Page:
Again, again, again, to organization develops a culture over time. If it is not allowed, then save it for your own boxes. Usually, everyone who sees my desktop gets affixed and then they want it.

Who knows, if she was a marketer, she can change how the desktop looks. I know our marketers have changed how our desktops look all the way through to the screensaver. I am helpdesk for goodness sake how did we loose ground on the computer?

fuscia
January 4th, 2008, 07:38 PM
You have obviously never seen any of fuscia's desktop screenshots. :)

i was wondering how they could look at that for eight hours straight.

BDNiner
January 4th, 2008, 07:39 PM
Mine looks very much like my desktop at home, except i have icons in AWN that i use more often at work like Angry IP Scanner, Terminal Server Client. And i have more network shares mounted on my desktop than i do at home.

Lostincyberspace
January 4th, 2008, 07:41 PM
You have obviously never seen any of fuscia's desktop screenshots. :)
I haven't but it would be nice to see.

KiwiNZ
January 4th, 2008, 08:05 PM
The systems I have sold and installed have used the a variety of Distros , Red Hat , Suse and Ubuntu mainly.

In the most part they have been customised to the clients specification and locked down.

The vast majority have most of the eyecandy removed especially Compiz as it is surplus to requirements in a enterprize install. The games are also usually removed.

TrailerTrash
January 4th, 2008, 09:37 PM
If you wana see a business Linux desktop in action, then go visit a Auto Zone, and/or a Days Inn (here in the USA). I know Auto Zone is using Red Hat, and im not sure what Days Inn is using. Also the Chrysler HQ in Michigan is using Linux. I know many other business that run Linux, but cant think of them right now.

BTW, I own a small used car dealership and a small Satellite install company and i use Linux (CentOS on servers and Xandros business on the desktop).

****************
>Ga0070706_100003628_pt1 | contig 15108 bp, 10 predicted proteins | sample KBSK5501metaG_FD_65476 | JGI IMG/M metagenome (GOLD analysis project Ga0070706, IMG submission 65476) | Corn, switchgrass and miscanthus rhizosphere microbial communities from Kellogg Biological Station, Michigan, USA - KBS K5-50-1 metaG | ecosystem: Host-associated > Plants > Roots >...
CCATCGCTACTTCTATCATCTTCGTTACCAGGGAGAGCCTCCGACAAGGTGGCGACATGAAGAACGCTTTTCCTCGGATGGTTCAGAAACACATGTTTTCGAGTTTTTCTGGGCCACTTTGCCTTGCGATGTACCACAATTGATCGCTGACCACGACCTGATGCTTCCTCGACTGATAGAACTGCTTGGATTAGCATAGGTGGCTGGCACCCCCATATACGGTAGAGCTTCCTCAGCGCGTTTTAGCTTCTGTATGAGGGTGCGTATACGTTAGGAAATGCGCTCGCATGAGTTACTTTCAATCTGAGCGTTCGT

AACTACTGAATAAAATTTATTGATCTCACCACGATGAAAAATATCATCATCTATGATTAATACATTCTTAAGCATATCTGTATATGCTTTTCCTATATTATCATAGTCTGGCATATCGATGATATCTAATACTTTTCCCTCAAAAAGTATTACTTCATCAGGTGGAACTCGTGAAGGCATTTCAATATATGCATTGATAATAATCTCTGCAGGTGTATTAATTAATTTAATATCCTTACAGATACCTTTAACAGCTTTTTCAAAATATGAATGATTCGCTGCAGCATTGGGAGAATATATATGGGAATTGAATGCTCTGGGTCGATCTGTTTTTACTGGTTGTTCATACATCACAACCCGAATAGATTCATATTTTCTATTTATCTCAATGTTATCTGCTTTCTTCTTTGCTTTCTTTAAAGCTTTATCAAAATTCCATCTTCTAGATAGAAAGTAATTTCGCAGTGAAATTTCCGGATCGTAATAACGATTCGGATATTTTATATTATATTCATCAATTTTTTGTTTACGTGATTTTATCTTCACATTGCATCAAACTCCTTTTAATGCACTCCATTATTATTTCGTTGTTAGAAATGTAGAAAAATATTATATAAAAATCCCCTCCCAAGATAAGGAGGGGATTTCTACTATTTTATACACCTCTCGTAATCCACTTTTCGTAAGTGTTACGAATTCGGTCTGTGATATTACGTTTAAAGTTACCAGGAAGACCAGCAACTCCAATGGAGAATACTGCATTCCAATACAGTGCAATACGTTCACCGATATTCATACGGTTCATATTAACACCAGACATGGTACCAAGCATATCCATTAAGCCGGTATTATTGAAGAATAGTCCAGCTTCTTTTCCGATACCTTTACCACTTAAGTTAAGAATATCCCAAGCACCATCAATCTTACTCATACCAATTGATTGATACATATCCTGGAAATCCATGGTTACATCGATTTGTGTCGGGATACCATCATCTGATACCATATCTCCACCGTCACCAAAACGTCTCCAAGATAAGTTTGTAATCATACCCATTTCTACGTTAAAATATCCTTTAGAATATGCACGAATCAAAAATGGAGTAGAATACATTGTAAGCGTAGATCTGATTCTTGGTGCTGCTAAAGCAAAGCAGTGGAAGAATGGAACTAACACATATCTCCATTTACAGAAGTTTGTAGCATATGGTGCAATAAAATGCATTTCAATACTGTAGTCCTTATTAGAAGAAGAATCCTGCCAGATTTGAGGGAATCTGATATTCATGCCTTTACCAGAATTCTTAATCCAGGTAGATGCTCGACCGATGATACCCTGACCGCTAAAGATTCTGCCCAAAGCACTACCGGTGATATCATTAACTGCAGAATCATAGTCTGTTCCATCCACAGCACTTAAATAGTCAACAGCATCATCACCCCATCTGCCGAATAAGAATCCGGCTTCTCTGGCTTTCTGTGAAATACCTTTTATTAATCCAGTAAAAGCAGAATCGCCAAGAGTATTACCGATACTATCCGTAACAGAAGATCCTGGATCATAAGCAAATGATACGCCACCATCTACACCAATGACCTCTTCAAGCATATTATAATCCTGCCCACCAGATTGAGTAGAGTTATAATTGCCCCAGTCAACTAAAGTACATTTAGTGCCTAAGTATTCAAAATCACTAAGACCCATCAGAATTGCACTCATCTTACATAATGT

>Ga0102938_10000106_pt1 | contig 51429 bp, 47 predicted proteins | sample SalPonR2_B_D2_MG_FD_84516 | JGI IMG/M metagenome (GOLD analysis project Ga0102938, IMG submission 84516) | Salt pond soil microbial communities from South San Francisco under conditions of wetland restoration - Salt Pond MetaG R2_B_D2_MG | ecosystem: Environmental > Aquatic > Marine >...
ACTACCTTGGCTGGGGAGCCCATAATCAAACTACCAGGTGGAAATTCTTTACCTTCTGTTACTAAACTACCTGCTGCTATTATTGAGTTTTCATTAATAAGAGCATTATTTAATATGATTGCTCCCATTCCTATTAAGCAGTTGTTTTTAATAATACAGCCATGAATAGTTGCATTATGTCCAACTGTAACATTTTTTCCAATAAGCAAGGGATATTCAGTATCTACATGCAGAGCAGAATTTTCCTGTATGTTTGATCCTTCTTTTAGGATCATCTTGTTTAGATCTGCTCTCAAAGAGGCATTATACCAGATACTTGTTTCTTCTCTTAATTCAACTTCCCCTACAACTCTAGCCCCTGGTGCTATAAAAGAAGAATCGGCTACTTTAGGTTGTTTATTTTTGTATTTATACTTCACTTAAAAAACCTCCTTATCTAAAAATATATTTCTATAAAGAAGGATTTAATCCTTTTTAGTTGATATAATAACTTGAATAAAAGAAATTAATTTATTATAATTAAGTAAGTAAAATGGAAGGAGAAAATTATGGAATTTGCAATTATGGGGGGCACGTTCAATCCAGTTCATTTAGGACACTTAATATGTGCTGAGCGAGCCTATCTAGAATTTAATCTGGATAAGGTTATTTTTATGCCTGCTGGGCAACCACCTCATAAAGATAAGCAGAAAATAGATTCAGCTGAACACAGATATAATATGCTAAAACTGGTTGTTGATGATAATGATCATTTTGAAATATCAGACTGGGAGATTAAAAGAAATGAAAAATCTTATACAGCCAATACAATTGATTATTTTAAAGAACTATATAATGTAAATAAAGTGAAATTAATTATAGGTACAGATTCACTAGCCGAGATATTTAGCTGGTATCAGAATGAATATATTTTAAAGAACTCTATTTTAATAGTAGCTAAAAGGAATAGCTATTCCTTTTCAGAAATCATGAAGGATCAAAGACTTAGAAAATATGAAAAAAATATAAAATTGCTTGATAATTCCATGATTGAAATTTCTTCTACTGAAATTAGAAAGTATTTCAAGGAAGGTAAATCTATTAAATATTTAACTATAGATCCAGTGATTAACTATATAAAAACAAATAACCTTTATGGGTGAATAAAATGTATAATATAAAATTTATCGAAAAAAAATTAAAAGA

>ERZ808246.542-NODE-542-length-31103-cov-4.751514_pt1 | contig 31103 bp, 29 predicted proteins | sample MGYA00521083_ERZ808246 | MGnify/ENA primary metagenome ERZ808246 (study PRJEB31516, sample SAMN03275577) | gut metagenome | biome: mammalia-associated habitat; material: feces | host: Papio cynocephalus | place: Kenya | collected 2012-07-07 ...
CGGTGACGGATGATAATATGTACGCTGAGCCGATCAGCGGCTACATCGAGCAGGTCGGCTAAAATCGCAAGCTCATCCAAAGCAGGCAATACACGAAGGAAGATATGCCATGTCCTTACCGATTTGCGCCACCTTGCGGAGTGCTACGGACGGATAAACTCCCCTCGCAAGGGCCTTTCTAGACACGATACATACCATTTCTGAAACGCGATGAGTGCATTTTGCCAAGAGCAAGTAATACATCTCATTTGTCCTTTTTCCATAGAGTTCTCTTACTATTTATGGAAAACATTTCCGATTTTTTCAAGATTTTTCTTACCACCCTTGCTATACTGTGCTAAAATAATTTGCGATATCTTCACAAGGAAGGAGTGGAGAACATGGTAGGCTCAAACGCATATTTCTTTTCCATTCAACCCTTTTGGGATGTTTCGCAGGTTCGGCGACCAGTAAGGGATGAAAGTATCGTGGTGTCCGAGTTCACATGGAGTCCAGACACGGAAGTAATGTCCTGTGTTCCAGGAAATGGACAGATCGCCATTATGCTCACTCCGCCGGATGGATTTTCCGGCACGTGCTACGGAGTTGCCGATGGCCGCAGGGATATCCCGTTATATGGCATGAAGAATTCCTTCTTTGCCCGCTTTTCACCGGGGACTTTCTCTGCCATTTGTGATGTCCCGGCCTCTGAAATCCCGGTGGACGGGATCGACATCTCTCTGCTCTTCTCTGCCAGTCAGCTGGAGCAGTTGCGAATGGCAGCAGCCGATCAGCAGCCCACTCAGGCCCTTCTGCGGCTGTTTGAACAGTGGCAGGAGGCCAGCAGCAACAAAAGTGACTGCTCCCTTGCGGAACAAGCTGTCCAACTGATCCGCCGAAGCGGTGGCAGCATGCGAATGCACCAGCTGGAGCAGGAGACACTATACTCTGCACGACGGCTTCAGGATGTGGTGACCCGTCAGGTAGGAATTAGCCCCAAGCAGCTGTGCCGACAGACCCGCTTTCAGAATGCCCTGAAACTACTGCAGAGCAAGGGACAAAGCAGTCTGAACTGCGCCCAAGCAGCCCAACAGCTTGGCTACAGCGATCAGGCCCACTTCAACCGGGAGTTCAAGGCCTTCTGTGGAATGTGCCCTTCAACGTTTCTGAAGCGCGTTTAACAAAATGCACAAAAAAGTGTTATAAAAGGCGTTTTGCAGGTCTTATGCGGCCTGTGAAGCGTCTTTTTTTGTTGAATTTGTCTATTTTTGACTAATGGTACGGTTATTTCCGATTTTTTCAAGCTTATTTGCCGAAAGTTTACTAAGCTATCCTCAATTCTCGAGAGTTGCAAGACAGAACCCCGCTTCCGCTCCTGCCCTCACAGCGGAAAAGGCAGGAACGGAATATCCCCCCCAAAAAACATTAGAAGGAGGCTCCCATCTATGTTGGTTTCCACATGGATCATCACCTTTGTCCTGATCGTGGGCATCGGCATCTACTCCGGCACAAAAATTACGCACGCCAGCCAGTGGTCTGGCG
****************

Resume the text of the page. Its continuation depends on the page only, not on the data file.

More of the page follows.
cwej
January 5th, 2008, 07:40 AM
Well, I arrive at work, plug my GNU/Linux laptop into the LAN. I create, or open and edit, word processing, spreadsheet and presentation files with OpenOffice.org, and save them back out either as .doc file or .pdf, depending...(mostly Windows environment).

I use Evolution for email, or OWA when accessing email from the web.

Occasionally I'll need to deal with an MS Office file with some interoperability issue, usually having to do with an embedded graphic created/saved in a proprietary MS format. For that contingency (increasingly rare), I bought Crossover Office and installed my old (yes bought and paid for -- installed nowhere else!) MS Office 2000. I hardly ever use it, since I also have Abi Word, which usually works if OO doesn't. I have yet to have any interoperability issues with OO to Excel (and I create pretty complex spreadsheets with macros, validation, and formuli). The rare Excel to OO issues usually involves charts. Same thing with OO to PowerPoint.

fedex1993
January 5th, 2008, 07:41 AM
The systems I have sold and installed have used the a variety of Distros , Red Hat , Suse and Ubuntu mainly.

In the most part they have been customised to the clients specification and locked down.

The vast majority have most of the eyecandy removed especially Compiz as it is surplus to requirements in a enterprize install. The games are also usually removed.

well what do you mean by locked down like they cant install anything at all or somethig else in secruity